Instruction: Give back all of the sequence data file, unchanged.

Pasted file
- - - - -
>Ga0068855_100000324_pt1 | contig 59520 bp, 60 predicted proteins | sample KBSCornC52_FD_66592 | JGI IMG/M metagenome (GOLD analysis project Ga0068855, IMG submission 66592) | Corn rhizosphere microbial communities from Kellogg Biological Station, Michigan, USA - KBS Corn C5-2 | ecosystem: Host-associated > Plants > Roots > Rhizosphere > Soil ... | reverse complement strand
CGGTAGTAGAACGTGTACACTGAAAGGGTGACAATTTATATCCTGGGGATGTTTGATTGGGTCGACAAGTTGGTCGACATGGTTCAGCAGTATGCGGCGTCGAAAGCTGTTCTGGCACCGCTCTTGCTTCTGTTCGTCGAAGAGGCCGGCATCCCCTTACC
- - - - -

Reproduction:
>Ga0068855_100000324_pt1 | contig 59520 bp, 60 predicted proteins | sample KBSCornC52_FD_66592 | JGI IMG/M metagenome (GOLD analysis project Ga0068855, IMG submission 66592) | Corn rhizosphere microbial communities from Kellogg Biological Station, Michigan, USA - KBS Corn C5-2 | ecosystem: Host-associated > Plants > Roots > Rhizosphere > Soil ... | reverse complement strand
CGGTAGTAGAACGTGTACACTGAAAGGGTGACAATTTATATCCTGGGGATGTTTGATTGGGTCGACAAGTTGGTCGACATGGTTCAGCAGTATGCGGCGTCGAAAGCTGTTCTGGCACCGCTCTTGCTTCTGTTCGTCGAAGAGGCCGGCATCCCCTTACC